• The first thing you should do to secure your network is change your router’s default password to something more secure. Using a password manager is a great idea, as it will ensure you are only using strong passwords, such as those with special characters, numbers, upper- and lower-case letters, etc. This will prevent others from accessing the router and allow you to maintain the security settings you desire.

  • In addition to changing your password, it is also worth changing your SSID (Service Set Identifier), otherwise known as your wireless network name. Although changing this name won’t necessarily enhance your network security, it will make it clear which network you are connecting to. Make sure you do not use your name, home address or other personal information in your new SSID name.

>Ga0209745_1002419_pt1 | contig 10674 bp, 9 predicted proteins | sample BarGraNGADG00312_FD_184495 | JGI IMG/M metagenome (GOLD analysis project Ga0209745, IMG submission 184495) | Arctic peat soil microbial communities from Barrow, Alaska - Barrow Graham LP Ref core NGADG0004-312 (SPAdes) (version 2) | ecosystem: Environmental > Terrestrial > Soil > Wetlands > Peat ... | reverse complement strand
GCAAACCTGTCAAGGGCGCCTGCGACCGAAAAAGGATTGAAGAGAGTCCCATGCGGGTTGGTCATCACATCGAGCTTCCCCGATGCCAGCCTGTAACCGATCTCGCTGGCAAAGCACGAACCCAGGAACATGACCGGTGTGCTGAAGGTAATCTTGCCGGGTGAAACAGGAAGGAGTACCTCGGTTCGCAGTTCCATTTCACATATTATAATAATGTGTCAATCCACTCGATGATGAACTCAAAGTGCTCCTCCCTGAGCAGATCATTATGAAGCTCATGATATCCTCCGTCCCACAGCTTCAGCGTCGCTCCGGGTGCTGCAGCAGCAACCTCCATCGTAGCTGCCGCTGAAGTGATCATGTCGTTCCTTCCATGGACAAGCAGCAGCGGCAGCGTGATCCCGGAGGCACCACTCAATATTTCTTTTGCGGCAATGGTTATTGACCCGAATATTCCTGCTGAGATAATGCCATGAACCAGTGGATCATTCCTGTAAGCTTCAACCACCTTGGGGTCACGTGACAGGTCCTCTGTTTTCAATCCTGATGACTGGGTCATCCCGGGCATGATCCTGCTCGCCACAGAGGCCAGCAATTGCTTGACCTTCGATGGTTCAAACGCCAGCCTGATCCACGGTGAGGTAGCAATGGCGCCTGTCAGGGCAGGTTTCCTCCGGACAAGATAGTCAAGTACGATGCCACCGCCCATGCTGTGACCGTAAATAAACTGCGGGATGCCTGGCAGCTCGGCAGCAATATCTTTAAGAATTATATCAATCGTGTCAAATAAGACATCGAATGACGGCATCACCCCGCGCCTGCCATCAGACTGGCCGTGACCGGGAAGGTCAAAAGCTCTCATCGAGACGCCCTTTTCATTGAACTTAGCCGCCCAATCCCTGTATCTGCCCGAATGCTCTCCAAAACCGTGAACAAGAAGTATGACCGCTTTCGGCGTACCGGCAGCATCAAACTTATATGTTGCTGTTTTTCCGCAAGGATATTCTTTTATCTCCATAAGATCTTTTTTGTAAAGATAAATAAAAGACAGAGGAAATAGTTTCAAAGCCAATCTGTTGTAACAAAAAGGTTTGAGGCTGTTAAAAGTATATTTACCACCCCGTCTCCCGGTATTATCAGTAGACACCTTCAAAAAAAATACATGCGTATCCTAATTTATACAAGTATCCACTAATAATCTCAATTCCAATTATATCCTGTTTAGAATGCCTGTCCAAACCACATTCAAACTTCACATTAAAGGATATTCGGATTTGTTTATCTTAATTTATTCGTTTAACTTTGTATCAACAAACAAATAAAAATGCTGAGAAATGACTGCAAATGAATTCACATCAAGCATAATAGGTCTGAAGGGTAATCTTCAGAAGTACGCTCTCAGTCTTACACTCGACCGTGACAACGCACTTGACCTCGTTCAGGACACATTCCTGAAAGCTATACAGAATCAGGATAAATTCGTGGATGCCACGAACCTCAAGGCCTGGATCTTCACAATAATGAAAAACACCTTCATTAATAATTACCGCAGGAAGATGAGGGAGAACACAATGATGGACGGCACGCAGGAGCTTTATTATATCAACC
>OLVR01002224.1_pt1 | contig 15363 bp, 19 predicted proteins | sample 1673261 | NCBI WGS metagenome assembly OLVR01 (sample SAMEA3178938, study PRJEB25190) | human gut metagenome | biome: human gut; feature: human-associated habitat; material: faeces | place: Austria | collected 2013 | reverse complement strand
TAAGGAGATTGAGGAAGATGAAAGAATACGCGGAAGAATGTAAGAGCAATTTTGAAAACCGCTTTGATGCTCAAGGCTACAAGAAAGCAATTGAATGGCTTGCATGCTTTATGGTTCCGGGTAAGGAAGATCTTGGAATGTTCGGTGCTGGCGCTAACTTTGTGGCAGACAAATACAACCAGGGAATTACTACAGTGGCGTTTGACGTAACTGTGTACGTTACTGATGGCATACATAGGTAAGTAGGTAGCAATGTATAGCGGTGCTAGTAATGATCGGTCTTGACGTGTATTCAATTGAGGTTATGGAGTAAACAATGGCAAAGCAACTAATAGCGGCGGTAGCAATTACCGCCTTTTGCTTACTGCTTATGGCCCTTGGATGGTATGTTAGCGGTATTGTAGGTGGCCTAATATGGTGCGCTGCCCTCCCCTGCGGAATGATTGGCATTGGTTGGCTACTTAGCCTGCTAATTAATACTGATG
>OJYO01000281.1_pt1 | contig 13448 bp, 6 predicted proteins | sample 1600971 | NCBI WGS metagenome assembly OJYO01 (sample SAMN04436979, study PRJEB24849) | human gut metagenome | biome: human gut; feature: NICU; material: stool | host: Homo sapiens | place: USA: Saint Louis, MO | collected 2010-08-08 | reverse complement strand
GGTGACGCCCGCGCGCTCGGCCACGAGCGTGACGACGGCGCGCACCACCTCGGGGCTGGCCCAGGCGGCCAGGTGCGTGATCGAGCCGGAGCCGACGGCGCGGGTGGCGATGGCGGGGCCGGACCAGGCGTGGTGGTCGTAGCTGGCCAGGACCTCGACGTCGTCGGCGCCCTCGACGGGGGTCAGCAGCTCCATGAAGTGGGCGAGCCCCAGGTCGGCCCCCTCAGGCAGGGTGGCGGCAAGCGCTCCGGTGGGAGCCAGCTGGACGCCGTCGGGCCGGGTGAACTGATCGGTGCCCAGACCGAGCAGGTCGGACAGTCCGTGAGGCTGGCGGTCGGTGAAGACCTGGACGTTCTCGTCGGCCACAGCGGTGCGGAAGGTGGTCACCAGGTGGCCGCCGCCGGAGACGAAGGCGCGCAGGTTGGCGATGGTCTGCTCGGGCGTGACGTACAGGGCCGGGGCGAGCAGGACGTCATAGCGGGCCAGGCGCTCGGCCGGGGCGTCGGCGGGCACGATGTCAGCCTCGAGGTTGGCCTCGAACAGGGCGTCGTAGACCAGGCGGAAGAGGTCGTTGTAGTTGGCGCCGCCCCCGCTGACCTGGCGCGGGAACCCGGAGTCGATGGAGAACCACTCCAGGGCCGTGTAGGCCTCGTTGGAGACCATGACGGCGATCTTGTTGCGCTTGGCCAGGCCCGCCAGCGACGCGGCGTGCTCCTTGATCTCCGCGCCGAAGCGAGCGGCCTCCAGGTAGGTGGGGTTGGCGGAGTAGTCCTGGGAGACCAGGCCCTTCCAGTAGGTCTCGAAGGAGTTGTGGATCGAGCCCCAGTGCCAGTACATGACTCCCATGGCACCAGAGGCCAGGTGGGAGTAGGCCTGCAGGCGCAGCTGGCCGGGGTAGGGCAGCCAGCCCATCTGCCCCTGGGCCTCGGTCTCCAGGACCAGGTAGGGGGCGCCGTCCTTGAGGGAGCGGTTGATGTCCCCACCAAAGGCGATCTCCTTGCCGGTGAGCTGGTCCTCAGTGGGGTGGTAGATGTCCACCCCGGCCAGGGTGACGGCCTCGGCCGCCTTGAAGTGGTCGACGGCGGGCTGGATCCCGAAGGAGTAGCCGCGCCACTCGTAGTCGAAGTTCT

• To further improve your defenses, you should also use Wi-Fi Protected Access 3 (WPA3). WPA3 is currently the strongest form of encryption for Wi-Fi. Other methods are outdated and thus, more vulnerable to exploitation.

Conclusion

In today's world we are more connected than ever — not only to each other, but to our devices. In the same manner in which you protect your physical assets, such as your bike with a padlock, you need to similarly protect your internet-connected devices! This is how Data Privacy Day came to fruition. This international event occurs every year on January 28, with the purpose of raising security awareness as well as highlighting data protection best practices.

In addition to its educational initiative, Data Privacy Day also promotes events and activities that aim to enhance the development of technology devices which promote individual control over personal information. For further information on Data Privacy Day and how you can get involved, please copy and paste the following link into your browser: https://staysafeonline.org/data-privacy-day/